For reasons I’ve never understood, the Revolution hasn’t fared well on the silver screen. There are a few period films that I enjoy watching. 1776 remains a personal favorite of mine, because it helps restore some of the suspense and urgency that two and a half centuries have worn away from the debate over independence. I’ve also got to confess that I’m a fan of The Patriot. It’s a compelling story told well, and it focuses on the critical war in the South, even if it plays fast and loose with the facts. A&E’s made-for-TV films The Crossing and Benedict Arnold: A Queston of Honor also deserve an honorable mention. I haven’t seen HBO’s Adams miniseries yet, but I’ve heard some great feedback. Still, the Revolutionary War can’t match the Civil War or WWII in terms of number and quality of film adaptations.
This hasn’t always been the case. As the filmography at the above website shows, the Revolutionary War was a pretty popular subject during the infancy of moving pictures. From the early 1900′s to the 1920′s, filmmakers were turning out Revolutionary War stories at a surprisingly high rate. Similar projects often appeared close to the same time: Paul Revere and Nathan Hale were both popular subjects in the 1910′s, and Francis Marion got his own film in 1911 and again in 1914.
It’s clear that moviemakers were interested in the Revolution from the first days of putting stories on film. It’s also clear that interest in making Revolutionary War films didn’t keep up with this initial burst of enthusiasm.
There are a lot of stories from the War of Independence I’d like to see on the screen, but it doesn’t look like it’s happening anytime soon. Countingdown.com lists quite a few WWII movies in the works, but I couldn’t find any Revolutionary War-related projects in any genre. Maybe the current Founding Fathers craze will bring more filmmakers around.
John Maass has decided to discontinue his blog, A Student of History. Since Dr. Maass has done some interesting work on the Revolution in the South, I followed his blog with interest and I’m sorry to see it go. One of his projects was a study of the Battle of Camden, and oddly enough, the 228th anniversary is tomorrow.
(Tip of the hat to Wikimedia for the Camden engraving.)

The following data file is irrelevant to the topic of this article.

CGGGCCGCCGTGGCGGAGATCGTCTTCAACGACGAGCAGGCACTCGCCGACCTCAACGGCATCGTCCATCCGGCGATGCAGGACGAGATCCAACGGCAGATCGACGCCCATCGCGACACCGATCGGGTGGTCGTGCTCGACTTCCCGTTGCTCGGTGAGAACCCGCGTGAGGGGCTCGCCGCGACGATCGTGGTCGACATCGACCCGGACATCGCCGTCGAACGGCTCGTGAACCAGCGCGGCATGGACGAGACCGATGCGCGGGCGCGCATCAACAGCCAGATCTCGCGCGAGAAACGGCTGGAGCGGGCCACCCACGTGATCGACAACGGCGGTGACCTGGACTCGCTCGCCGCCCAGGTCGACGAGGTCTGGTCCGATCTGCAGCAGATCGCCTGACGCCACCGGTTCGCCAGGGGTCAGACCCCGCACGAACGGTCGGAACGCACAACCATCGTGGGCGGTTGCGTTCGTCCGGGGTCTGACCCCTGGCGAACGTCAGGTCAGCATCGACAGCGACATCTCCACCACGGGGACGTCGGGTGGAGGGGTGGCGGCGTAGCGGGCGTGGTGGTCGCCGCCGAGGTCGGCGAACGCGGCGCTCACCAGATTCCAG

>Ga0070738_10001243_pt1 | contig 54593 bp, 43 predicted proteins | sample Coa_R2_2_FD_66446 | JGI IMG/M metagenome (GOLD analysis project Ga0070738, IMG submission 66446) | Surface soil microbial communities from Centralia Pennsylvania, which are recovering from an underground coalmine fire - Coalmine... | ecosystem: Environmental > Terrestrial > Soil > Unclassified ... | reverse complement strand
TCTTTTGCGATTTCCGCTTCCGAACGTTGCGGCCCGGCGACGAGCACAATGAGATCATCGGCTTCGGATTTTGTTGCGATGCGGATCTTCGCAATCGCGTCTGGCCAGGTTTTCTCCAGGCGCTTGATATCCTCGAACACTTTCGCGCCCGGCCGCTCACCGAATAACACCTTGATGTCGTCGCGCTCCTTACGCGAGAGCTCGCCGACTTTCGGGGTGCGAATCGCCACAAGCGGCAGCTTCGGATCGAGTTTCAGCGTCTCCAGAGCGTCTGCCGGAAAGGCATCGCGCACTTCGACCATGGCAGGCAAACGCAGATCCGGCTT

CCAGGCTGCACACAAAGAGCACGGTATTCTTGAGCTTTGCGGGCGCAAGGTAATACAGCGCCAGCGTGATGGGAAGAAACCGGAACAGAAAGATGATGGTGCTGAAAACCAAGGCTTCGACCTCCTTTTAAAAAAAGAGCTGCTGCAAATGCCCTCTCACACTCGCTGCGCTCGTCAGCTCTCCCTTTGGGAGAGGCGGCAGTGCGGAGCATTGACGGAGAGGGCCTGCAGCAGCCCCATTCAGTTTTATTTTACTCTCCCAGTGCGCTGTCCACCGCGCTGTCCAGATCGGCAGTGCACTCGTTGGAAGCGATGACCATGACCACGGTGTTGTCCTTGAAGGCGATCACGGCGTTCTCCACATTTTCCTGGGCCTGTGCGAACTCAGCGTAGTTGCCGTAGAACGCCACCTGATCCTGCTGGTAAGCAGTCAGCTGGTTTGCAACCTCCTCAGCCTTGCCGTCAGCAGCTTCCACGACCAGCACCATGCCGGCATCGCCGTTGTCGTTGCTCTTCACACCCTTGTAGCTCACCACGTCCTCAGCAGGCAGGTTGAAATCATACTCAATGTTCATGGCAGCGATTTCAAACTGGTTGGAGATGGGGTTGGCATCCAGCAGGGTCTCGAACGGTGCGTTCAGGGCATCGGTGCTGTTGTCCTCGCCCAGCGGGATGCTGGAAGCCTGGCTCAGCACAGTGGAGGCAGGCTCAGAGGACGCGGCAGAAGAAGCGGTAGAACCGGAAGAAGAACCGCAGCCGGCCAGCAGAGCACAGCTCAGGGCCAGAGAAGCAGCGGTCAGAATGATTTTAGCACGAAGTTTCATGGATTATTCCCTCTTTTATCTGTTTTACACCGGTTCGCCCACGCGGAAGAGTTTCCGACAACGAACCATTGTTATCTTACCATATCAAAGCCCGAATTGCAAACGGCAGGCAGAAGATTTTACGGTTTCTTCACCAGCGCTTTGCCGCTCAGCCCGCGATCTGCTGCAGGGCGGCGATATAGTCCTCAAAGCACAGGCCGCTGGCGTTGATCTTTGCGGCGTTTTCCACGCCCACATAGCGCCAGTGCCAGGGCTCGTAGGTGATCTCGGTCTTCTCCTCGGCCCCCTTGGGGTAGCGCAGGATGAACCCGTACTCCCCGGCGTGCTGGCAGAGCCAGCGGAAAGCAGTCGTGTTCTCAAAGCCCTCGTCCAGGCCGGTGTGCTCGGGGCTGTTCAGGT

Gettysburg National Military Park Superintendent John Latschar isn’t taking all the uproar over the new Museum and Visitor Center lying down. Check out his thoughtful response to the critics, to which Kevin Levin refers over at his Civil War Memory blog.
Latschar’s remarks underscore the importance of audience and aims. A visitor center at a major site like Gettysburg can’t cater solely to hardcore experts. To do so would be a dereliction of duty. I think it’s perfectly valid to question whether or not the NPS achieved its goal of educating the average visitor, but to question whether that goal itself its valid misses the point of museum exhibits and of historic sites in general.
Let’s assume you’re a convicted mail-bomber who’s currently enjoying the hospitality of the federal government. Imagine your surprise when you open the Washington Post and find that Washington, D.C.’s Newseum has a special exhibit (“G-Men and Journalists”) about the evolving relationship between the media and the FBI–and the centerpiece is the cabin in which you lived.
So what do you do? Well, if you’re Unabomber Ted Kaczynski, you send a letter of protest to a federal court. According to this news story, Kaczynski thinks the exhibit violates his victims’ wishes to avoid undue publicity. How thoughtful.
Besides the Unabomber cabin, “G-Men and Journalists” includes Hoover’s desk, Dillinger’s death mask, and the electric chair that killed Bruno Hauptmann. Controversies aside, this looks like a fascinating exhibition for anybody interested in the history of American law enforcement.
Kevin Levin has been following the story about the SCV’s proposal for a Jefferson Davis monument at Tredegar’s American Civil War Center. According to his latest update, the museum’s board will be juggling this hot potato in a few days.
Whatever the final decision, it’s guaranteed to upset somebody. Either the SCV will condemn the museum for being revisionist, or their opponents will rake them over the coals for bowing to pressure. I pity the poor museum employee who’ll be charged with soothing all the offended parties. Now you know why I’m glad to be spending the next two semesters in the classroom.